By Bruce Meadows
What’s to become of BV ???
Bennett Valley Golf Course, the only truly public 18-hole course in Santa Rosa, is being considered for closure by the Santa Rosa City Council.
There is a long way to go before the course is indeed closed – permanently or temporarily – but the suggestion it might be has gotten the attention of local residents, not all of them golfers.
If you have some thoughts or comments I would love to hear from you. Email me at firstname.lastname@example.org
I wrote about Bennett Valley in my last GOLF 707 and got some interesting responses.
Here are just a couple I received:
From Gary Puckett:
“Great article, 60k rounds for an 18-hole is unbelievable. I was a GM of 8 different courses over the past 40 plus years: 18, 27 and 36-hole facilities, military and civilian. How they can they maintain BV as well as they do?
“We get very poor support from the City. The people not asking Bob (Borowicz) for his thoughts is terrible.
“I was at Hidden Valley GC and the owners did the same . . . crazy people.
“I’ve noticed all the articles or notes on the BV situation have never mentioned the Adobe GC situation. It has been sitting vacant for how many years now? No new homes, no 9 holes, nothing. Can this happen at BV?
“Yes, we live in a new world, single-cart riders, masks on, no food, no shooting the breeze after the round. Golf will survive with our help and the help of our fellow club owners, pros, superintendents, managers.”
From Fred Walsh:
“I wrote to each member of SR City council expressing my opinion that our Bennett Valley golf course is a wonderful golf course that adds much to Santa Rosa.
“I agree with Bob B. that a good upgrade at Bennett Valley would be a good idea, but closing it for good makes no sense.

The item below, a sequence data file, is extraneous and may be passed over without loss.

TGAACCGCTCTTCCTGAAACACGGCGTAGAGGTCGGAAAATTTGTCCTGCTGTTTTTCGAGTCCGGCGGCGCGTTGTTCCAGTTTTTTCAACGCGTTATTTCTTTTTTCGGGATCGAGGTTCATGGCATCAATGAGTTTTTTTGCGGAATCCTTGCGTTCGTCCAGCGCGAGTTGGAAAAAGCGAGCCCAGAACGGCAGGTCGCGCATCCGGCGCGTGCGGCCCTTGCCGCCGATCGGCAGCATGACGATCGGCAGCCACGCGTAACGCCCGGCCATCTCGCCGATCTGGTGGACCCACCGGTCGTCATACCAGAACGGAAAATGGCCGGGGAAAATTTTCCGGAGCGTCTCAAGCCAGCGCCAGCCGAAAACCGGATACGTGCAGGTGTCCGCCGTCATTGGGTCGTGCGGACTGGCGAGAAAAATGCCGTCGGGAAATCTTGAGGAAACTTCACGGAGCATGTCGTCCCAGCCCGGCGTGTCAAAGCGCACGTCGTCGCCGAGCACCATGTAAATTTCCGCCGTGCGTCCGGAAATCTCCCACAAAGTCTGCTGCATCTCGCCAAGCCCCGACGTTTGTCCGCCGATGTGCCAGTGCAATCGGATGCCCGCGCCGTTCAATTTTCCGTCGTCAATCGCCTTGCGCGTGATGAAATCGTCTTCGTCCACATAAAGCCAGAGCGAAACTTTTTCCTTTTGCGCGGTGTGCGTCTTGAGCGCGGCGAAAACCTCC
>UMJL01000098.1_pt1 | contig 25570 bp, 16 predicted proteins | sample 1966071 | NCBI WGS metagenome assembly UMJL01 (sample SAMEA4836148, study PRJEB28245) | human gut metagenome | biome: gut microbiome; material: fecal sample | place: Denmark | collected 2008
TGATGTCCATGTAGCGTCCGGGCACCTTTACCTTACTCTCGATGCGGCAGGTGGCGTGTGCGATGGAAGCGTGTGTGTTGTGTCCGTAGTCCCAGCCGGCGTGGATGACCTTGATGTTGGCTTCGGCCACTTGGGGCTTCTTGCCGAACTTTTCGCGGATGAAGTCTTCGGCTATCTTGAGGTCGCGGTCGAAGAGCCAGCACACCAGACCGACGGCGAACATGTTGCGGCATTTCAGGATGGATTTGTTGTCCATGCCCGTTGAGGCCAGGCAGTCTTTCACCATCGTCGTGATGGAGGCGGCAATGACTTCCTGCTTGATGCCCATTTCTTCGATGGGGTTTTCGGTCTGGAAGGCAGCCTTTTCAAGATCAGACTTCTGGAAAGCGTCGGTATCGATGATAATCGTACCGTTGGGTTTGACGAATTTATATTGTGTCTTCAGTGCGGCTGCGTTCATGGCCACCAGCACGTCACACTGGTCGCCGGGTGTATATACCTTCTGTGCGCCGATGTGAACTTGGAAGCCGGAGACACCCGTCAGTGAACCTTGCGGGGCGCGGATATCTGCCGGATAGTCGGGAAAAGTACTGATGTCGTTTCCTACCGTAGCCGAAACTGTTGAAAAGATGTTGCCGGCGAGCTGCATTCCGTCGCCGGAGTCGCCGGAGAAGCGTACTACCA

“What about the greenway between Yulupa and Summerfield Road for a swim center, soccer fields, cafe’s and some housing?”
Here is a Save Bennett Valley Facebook post by Monica Borowicz Cheney, Bob’s daughter and an outstanding golfer:
“Don’t mean to be insensitive here, but I’m a tad confused. Adobe Creek Golf Club has been closed for quite (years) a while now.
“Is it being up-kept? Used? Are there plans for it, or that space?
“Obviously I have no idea, but to my current knowledge . . . no?
“I’m aware that it’s in Petaluma, but if whoever it is “needs” to demolish a golf course for the sake of whatever
“good reasons” then why not go for the golf course that actually hasn’t been in-use and just sitting there deserted for years?
“Leave Bennett Valley Golf Course alone (or use funds to make it even better as a golf course).
Bob, who has been affiliated with BV since the early 70s, was diplomatic but also very concerned. He will retire next summer but doesn’t feel closing the course is a good idea for many reasons.
Despite his long-time presence at BV, he was apparently not consulted prior to the council looking into hiring a consultant to look into the prospect of “repurposing” the property on which the golf course is located.
Many local people feel the same way and have flooded city council with email, etc. The BV web site provided the council contact:
According to the web site: “Please voice your concerns by contacting the powers-to-be via email at email@example.com,
Or check the Save Bennett Valley information posted on Facebook
Youth on Course . . .
This is information I received from Youth on Course, a program that is part of the Northern California Golf Association and one I strongly support.
For a nominal annual cost, it provides youngsters an opportunity to play golf at greatly reduced rates, and most courses belong to the program.
As an example, while our junior 9-hole rate at Fairgrounds GC is $6, YOC members pay just $2. Different courses charge different fees but they are all considerably lower than the normal junior rate.
This is from YOC regarding clubs for kids:
“Golf, unfortunately, has earned a reputation for being expensive to learn and to play, and while the costs can add up there are ways to find gear and equipment, get lessons, and play the game more affordably–you just have to know where to look.